Applying this standard, the Court found that Cumberland Ins.’ actions led to the destruction of discoverable evidence when suit was fairly perceived as imminent and, thus, a spoliation sanction was warranted. To determine the remedy for spoliation, the Court considered, first, whether Cumberland Ins. was at fault. The Court found that Cumberland Ins. was at fault because the notices it sent to Delmarva provided no more than notice of the loss and a potential claim, but provided no notice about destruction of the home. Although Cumberland Ins. did not, itself, destroy the evidence, it was at fault for the destruction of the fire scene because Cumberland Ins. knew that demolition of the fire scene – rather than the meter box – was imminent and issued a check for demolition to Warwick without ever notifying Delmarva about the pending demolition.
After finding Cumberland Ins. at fault, the Court considered whether Delmarva suffered any prejudice and whether dismissal was the appropriate remedy. The Court noted that, although Delmarva’s experts prepared a report stating that the fire originated in the attic and was electrical, their theory was flawed because they could not, and did not, perform a thorough investigation of the fire scene. Because the fire scene was destroyed, the Court held that Delmarva’s experts “never had the opportunity affirmatively to rule in or rule out the other parts of the house as the area of origin, which irreparably prejudiced their ability to defend, and which made dismissal altogether appropriate.”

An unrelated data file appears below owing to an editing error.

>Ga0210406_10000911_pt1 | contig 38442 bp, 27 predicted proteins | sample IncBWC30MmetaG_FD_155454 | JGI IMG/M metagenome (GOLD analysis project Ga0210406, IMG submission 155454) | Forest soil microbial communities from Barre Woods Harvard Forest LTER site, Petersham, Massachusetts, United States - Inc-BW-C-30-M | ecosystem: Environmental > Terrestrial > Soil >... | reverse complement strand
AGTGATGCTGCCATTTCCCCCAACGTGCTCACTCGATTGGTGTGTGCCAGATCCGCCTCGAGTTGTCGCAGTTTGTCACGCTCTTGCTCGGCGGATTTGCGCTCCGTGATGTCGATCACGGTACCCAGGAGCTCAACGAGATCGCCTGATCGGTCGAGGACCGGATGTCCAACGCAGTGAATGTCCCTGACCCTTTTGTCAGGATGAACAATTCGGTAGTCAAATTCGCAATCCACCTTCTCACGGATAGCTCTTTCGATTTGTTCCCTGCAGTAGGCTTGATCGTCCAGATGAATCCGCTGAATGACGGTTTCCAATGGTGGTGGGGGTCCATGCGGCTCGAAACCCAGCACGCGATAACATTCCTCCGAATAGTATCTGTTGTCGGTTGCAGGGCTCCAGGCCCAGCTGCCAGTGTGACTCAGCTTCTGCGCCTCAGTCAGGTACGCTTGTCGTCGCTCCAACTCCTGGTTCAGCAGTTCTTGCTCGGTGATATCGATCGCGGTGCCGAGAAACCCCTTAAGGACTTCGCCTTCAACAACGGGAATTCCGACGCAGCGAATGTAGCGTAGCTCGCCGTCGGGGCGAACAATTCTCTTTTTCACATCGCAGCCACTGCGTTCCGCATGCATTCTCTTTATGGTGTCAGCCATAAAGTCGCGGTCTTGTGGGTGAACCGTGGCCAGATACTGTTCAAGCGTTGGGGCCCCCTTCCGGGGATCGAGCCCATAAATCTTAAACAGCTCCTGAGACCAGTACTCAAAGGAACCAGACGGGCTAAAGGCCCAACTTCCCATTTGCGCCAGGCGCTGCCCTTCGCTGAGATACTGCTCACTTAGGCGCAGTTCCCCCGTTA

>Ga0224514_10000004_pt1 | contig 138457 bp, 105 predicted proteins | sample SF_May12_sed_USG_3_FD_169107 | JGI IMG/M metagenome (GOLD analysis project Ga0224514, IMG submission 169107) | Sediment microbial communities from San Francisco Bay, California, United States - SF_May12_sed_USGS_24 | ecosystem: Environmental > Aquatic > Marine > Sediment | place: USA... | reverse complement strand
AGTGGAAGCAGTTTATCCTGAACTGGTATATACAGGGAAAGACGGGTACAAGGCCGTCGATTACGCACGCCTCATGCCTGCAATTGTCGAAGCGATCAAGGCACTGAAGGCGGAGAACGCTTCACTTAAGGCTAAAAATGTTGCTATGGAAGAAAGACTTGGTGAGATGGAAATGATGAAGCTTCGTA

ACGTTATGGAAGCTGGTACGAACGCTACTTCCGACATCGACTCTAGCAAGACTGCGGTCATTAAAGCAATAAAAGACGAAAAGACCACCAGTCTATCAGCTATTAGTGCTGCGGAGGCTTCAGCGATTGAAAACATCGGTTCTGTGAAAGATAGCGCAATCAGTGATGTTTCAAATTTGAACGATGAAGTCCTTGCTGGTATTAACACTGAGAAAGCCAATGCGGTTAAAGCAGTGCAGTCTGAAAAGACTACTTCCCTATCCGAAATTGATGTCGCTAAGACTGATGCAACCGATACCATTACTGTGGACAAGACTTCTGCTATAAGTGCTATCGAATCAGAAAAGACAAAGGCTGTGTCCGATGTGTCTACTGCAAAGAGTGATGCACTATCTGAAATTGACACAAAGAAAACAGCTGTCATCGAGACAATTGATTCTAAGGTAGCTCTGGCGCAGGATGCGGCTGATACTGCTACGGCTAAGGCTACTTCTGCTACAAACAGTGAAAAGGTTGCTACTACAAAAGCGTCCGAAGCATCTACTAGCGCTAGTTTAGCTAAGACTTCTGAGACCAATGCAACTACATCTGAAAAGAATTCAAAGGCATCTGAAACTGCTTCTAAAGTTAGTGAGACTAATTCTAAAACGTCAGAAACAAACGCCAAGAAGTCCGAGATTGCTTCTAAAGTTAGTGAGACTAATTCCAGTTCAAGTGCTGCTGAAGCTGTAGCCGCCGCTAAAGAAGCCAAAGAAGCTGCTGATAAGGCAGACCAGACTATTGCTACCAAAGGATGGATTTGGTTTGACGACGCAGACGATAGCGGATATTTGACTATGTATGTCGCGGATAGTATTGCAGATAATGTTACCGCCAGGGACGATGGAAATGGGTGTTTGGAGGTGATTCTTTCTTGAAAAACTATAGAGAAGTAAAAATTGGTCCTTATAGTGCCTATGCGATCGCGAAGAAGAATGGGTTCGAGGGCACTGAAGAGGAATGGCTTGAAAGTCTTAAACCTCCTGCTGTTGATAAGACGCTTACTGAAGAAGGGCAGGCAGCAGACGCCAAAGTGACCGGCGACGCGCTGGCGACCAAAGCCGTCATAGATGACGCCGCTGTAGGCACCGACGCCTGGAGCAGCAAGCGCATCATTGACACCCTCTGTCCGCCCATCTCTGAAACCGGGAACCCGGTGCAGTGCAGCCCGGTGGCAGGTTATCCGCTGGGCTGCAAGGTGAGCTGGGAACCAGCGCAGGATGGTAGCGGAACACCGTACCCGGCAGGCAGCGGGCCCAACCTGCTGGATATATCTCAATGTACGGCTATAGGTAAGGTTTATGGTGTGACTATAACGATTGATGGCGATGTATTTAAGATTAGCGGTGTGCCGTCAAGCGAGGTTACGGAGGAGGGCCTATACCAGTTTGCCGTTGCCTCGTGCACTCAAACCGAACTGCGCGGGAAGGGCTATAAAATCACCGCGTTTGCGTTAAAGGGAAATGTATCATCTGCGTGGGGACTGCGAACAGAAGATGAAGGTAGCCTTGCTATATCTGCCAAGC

Cumberland Ins. presents a reminder to subrogating insurers with losses in Maryland, and elsewhere, that prior to the time when a fire scene is demolished, target defendants should be given both an opportunity to inspect the fire scene and advance notice that the fire scene will be demolished. Insurers need to provide notice even if the insurer’s origin and cause expert identifies and preserves the instrumentality that he or she believes caused of the fire. If insurers do not provide target defendants with timely, advance notice that the fire scene will be destroyed, target defendants in Maryland will likely rely on Cumberland Ins. and argue that their defense is irrevocably prejudiced because their experts did not get the opportunity to rule in or rule out other parts of the house as the area of origin. If the defendants can show that their defense was severely prejudiced, a court may impose the ultimate sanction – dismissal – on the spoliating party or its insurer.